Review: The Silent Wife

The Silent Wife The Silent Wife by Kerry Fisher
My rating: 3 of 5 stars

The Silent Wife. It seems like 'wives' are a recurring theme in my reading these past months.

This one could have been titled accurately a number of different ways. The Bastard Husband, for one. The Blind Husband, The Waiting in the Wings Wife, The Vapid Mother in Law, The Family Who Lies Together.... I could go on. These characters must have been fun to write because they were definitely fun to read. And hate. The story is a slow builder as far as thrillers go and there aren't red herrings flying about for the reader to dodge - which I appreciated greatly. What happens and how things are revealed feels very organic, not scripted or fantastical. Family drama is the name of this game. I found it very well done.

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Sunday, December 9, 2018

Review: The Chemist

The Chemist The Chemist by Stephenie Meyer
My rating: 3 of 5 stars

This one breaks my heart. The Host is one of my all time favorite books and I expected The Chemist to fight for the position, or at least come close. Within the first 100 pages I had an inkling but I soldiered on in hope.

Listen, I had my romance phase, it burned hot and heavy for a good couple years, but turns out I'm more than over it. As soon as this turned more toward the feelings and doe eyes, I checked out. Thats 418 pages of checked out reading and that isn't easy to swallow, folks. I read a hundred books between the time I started this book and the time I finished it. I'm nothing if not stubborn.

The premise here was fantastic, unique with a female lead, perfect mounting tension and just the right amount of action. A dangerous woman on the run, Oleander has all the bones to be an American Lisbeth Salander but unlike that tattooed heroine, Meyer's girl couldn't keep it together.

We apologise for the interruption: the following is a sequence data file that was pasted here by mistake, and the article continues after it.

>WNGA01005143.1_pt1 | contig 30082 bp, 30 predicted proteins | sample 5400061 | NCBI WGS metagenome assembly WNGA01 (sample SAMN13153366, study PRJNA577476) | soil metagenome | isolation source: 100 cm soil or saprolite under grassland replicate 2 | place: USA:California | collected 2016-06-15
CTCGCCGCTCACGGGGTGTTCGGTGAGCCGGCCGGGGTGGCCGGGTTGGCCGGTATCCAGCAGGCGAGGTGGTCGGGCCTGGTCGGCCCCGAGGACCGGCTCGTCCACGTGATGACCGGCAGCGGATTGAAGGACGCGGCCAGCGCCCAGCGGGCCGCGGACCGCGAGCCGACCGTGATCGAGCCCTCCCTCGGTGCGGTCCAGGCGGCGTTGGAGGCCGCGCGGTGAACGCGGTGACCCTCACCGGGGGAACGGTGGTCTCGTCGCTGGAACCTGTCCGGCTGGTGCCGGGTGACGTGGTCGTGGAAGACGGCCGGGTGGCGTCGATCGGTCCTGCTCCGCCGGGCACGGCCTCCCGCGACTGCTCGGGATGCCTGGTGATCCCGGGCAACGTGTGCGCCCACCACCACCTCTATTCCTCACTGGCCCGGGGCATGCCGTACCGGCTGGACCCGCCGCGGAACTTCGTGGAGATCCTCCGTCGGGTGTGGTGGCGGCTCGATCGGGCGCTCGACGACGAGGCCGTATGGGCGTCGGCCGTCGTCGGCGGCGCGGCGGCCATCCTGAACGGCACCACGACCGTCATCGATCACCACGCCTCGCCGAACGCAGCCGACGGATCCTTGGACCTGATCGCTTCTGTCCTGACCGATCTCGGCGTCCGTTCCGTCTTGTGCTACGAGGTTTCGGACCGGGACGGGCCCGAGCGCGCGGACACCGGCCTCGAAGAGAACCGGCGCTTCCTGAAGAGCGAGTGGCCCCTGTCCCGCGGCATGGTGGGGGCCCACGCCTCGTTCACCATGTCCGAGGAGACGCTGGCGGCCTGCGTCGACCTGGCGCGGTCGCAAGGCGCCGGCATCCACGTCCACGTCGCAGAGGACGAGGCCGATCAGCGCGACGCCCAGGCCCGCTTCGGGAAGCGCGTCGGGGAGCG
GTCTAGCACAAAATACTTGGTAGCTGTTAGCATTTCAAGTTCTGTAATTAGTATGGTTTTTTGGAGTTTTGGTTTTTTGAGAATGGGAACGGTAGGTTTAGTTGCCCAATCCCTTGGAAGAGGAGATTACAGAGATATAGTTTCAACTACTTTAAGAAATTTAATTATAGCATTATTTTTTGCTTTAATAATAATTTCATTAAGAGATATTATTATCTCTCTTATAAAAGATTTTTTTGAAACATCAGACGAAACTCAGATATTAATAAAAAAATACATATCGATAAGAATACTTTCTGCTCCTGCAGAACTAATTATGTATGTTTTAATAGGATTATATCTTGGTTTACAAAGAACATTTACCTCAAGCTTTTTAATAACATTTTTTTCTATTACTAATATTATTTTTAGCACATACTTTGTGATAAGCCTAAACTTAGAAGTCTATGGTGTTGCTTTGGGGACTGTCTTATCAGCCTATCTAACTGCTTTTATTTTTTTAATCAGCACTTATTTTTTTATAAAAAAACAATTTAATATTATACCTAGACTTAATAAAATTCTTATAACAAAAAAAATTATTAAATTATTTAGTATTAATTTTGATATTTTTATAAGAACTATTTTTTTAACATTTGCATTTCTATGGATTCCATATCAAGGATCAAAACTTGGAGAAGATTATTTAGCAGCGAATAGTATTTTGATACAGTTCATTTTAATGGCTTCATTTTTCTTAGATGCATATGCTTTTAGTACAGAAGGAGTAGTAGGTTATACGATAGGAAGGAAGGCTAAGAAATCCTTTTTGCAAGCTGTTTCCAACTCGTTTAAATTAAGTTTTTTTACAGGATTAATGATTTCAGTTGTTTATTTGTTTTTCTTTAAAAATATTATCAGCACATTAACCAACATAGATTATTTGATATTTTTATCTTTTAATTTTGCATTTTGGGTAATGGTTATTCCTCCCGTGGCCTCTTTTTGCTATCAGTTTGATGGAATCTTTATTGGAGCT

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My Rating System

I feel like I should explain my rating system a bit because as I peruse, it's clearly a tad skewed. If you read posts based on labels, you'll see that the great majority of the reviews here at Novel Junky are books I read for a paid review. 

Let me clarify, paid does not mean positive. I have turned down many paid review opportunities because the author or publisher insisted on a positive review. My rule is that I write my review based on my opinion and if my opinion is that it sucks, you won't find me raving about it here, on Good Reads or on Amazon. It has happened that my review wasn't favorable and whoever hired me chooses to not have me post a review at all. That's fine with me. They're paying for a review, if they don't want to publish that review, what do I care?

All that said, I rate paid reviews on a different scale than I rate books I choose for myself. It's my Work Scale. When I review for a paying client, I put the focus on more technical details; the flow of the story, character consistency, believability, editing errors, etc... I don't have to have that hug the book to your chest moment to give it a fourth or fifth star. A well written book in a genre I loathe, even with characters I despise, can be higher rated because there are no barriers in the way for a reader who does love the genre or connects with the characters. Even five stars are handed out more freely when the writing is great or there is clearly in depth research that went into it. Just because I didn't fawn all over it doesn't mean millions of others won't. 

When I review books I have chosen for myself, it's all about me. I call it my Me Scale. How did I like the plot? Did I love the characters? How angry was I at the ending? Me, me, me... get it? A book has to have been pressed into my chest for a fourth star. I have to have found myself drifting back into that world with those characters after I've finished it. Every other book that author has written is now on my To Read list. If one or all of those happened and I tell my bookie friends to read it, if I give my copy to my sister with the stipulation that I get it back because I have to have it with me, there's my elusive 5th star. Sometimes I don't even write a proper review for the books I choose for myself because my feelings will change about it over time. I will go back months, even years after to finally express how a book impacted my world.